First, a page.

Grand Valley Magazine Winter 2015 - (Page 20)

Another man's treasure Finding new life for university surplus by Nate Hoekstra An industrial meat grinder sits on a shelf, worn but clean, next to a Starbucks-sized cappuccino machine that bears a "make an offer" sign. They're sitting in the same section of Grand Valley's new Surplus Store as saute pans, soup crocks, chef's knives and bundles of silverware that may, at some point on its journey, have spent an extended stay in a dark corner of a dorm room after being "borrowed" from Campus Dining by a student. A few shelves over sits a used electric typewriter, dozens of computer monitors, a handful of iPhones, and a collection of hats, scarves and gloves. The common bond of the items for sale is that they once served someone - student, faculty or staff member - at Grand Valley. But all things have a life cycle, an expected useful period during which the university realized its investment. At the end of that life, the value is nearly gone, but the physical material remains. That's where Aaron Caccamo and his staff at the surplus store take over. Caccamo, the senior strategic sourcing specialist in the Procurement Services department, oversees the surplus store as part of a larger 20 Winter '15 team effort that he said serves to "responsively repurpose" the materials that a community the size of a small city no longer needs. "What we do here is keep items out of the landfill and generate some revenue from the university's old stuff," Caccamo said. "We're responsible for disposal of university inventory, whether that's by selling it, recycling it or scrapping it." Caccamo's unit gets a lot of stuff and a wide variety of items. Most businesses need to deal with old furniture, office supplies and technology, but universities have the equipment of a small city. The surplus store takes in couches, cookie sheets, golf clubs, lawn mowers, fume hoods from chemistry labs, microscopes and much more. "If you've seen it on campus before, it will come through our doors someday," Caccamo said. When a piece of equipment has outlived its useful life for the department or college that bought it in the first place, they call Caccamo or Tony Marinelli, a former student worker and the store's current assistant manager, who organize a time to pick up the materials. It goes on a truck and is taken to the store on Front Street in Grand Rapids next to the L. William Seidman Center. Then a step-by-step process begins.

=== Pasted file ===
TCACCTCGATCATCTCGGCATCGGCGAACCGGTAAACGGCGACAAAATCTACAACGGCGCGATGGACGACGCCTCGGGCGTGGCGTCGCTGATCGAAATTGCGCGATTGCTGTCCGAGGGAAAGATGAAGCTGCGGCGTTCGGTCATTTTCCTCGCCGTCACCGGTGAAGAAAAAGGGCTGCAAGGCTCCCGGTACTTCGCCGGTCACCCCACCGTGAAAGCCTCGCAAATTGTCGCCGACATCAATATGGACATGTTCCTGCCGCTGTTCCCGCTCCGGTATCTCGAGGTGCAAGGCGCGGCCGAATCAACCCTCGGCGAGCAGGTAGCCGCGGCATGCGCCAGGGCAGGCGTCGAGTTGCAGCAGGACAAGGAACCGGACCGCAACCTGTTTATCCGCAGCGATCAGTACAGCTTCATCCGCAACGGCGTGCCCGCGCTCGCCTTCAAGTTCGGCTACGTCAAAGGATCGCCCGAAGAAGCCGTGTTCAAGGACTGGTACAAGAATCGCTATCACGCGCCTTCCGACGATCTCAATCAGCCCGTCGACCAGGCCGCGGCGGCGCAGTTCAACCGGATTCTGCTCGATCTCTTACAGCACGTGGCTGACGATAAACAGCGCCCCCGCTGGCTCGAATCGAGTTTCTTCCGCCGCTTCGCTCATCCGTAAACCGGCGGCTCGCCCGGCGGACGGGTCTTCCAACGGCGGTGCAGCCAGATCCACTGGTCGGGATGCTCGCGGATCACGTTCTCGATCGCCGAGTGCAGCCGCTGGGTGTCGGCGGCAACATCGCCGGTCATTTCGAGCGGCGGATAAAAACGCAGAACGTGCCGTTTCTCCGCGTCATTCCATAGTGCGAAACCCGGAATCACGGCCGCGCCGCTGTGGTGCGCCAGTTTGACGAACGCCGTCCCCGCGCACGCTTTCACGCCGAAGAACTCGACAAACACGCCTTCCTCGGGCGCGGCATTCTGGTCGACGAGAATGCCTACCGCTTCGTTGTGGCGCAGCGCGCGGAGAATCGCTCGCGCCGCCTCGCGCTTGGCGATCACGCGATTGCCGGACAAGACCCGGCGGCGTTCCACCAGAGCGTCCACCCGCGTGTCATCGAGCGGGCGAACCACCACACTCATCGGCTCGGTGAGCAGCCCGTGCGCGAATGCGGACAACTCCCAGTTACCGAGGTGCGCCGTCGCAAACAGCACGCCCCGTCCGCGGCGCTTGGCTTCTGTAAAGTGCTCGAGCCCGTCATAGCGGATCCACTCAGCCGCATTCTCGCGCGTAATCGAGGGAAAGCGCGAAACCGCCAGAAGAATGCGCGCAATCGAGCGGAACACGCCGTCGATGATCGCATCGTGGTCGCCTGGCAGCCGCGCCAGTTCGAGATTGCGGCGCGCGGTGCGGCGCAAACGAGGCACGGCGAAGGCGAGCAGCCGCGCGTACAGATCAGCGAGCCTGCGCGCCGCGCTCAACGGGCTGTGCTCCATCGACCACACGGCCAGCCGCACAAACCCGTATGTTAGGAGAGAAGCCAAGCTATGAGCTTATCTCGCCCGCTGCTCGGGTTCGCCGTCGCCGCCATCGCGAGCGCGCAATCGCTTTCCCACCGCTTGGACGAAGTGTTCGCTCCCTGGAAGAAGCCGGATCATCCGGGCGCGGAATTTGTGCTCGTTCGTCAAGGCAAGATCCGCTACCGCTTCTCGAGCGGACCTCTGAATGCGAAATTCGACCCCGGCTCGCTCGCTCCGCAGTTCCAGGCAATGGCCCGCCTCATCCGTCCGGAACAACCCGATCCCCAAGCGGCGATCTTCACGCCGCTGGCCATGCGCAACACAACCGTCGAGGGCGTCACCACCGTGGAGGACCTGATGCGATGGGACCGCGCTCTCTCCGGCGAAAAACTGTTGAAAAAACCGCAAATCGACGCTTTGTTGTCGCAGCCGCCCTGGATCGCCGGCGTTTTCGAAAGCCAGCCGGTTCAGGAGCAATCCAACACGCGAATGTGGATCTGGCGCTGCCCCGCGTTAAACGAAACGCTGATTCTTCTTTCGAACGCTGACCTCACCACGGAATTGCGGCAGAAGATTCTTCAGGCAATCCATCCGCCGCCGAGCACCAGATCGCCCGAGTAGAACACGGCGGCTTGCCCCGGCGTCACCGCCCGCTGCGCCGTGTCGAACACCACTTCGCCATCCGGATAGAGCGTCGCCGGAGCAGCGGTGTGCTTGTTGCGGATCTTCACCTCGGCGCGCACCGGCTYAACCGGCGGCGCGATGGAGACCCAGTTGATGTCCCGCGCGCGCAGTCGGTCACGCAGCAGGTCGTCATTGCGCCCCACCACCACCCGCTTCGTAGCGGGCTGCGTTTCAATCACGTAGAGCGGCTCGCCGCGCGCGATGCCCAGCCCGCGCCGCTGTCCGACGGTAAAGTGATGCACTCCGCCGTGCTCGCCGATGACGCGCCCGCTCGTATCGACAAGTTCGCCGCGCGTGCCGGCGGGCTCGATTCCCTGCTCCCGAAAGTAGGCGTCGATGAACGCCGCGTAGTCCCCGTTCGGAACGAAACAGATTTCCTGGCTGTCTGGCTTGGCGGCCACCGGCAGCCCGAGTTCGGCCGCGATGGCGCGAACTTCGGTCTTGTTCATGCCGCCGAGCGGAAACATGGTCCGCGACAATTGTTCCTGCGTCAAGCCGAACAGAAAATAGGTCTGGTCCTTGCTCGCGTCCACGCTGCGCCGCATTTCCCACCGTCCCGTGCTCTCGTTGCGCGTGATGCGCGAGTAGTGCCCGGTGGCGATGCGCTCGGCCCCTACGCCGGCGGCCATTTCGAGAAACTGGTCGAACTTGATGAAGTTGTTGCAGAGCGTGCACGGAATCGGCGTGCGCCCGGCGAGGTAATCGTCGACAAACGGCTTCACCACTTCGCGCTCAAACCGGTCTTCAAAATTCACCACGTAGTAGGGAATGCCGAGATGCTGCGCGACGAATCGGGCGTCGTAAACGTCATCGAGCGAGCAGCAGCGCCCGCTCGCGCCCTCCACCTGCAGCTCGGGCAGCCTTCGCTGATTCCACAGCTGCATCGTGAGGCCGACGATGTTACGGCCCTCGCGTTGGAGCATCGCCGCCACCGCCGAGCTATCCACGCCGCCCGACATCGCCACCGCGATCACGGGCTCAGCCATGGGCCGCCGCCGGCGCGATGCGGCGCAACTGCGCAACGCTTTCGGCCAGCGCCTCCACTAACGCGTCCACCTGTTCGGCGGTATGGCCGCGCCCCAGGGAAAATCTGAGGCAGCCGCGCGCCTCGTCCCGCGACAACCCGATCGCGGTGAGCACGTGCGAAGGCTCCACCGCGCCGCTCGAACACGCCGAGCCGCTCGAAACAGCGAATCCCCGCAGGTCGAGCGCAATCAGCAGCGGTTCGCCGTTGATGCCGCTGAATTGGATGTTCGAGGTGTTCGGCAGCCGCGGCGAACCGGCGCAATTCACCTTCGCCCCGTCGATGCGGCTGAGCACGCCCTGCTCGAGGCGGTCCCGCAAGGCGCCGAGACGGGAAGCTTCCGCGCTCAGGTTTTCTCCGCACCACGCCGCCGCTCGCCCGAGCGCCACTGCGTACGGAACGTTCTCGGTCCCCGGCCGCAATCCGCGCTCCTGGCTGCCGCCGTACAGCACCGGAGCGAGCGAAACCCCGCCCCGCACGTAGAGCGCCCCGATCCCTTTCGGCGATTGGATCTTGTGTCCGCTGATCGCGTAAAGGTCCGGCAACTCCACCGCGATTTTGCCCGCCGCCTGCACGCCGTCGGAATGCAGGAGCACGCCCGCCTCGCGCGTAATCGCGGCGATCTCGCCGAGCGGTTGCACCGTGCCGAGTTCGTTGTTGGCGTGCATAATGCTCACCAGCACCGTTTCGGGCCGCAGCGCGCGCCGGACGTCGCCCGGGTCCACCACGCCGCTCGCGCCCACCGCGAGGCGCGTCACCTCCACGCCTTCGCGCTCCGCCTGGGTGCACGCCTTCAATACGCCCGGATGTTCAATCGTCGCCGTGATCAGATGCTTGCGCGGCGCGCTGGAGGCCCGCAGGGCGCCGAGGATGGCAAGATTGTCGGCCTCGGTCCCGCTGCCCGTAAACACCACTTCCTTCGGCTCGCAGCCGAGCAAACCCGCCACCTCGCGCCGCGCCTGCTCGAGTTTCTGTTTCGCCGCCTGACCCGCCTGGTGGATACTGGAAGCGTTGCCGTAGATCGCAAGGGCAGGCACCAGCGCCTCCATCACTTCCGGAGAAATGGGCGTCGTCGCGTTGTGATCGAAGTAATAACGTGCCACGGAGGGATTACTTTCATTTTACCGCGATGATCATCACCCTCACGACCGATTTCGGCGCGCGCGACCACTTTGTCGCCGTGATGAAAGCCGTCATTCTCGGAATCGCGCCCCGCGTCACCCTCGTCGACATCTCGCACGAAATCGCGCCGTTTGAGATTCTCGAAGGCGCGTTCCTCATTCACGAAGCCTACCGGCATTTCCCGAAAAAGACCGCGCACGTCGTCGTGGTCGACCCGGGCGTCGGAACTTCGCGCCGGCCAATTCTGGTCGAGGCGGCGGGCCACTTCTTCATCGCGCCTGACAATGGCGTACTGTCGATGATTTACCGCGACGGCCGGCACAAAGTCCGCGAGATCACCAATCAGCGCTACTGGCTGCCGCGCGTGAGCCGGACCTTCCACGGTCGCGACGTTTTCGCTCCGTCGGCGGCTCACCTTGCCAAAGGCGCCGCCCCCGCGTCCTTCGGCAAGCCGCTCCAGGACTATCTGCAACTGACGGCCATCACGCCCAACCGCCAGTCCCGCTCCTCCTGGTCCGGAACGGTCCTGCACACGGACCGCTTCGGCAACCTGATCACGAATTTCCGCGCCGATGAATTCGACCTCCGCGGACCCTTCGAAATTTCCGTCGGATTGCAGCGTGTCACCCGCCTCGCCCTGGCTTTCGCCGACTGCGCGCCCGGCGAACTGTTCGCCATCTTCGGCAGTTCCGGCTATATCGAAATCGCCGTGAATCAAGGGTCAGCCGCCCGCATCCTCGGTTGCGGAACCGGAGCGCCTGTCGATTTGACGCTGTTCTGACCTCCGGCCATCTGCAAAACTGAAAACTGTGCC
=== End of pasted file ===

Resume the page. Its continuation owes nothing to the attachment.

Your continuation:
Table of Contents for the Digital Edition of Grand Valley Magazine Winter 2015

Campus News
Donor Impact
RMSC celebrates silver anniversary
Get a job
Another man's treasure
Q&A George Grant Jr.
Off the Path
Focal Point
Alumni News

Grand Valley Magazine Winter 2015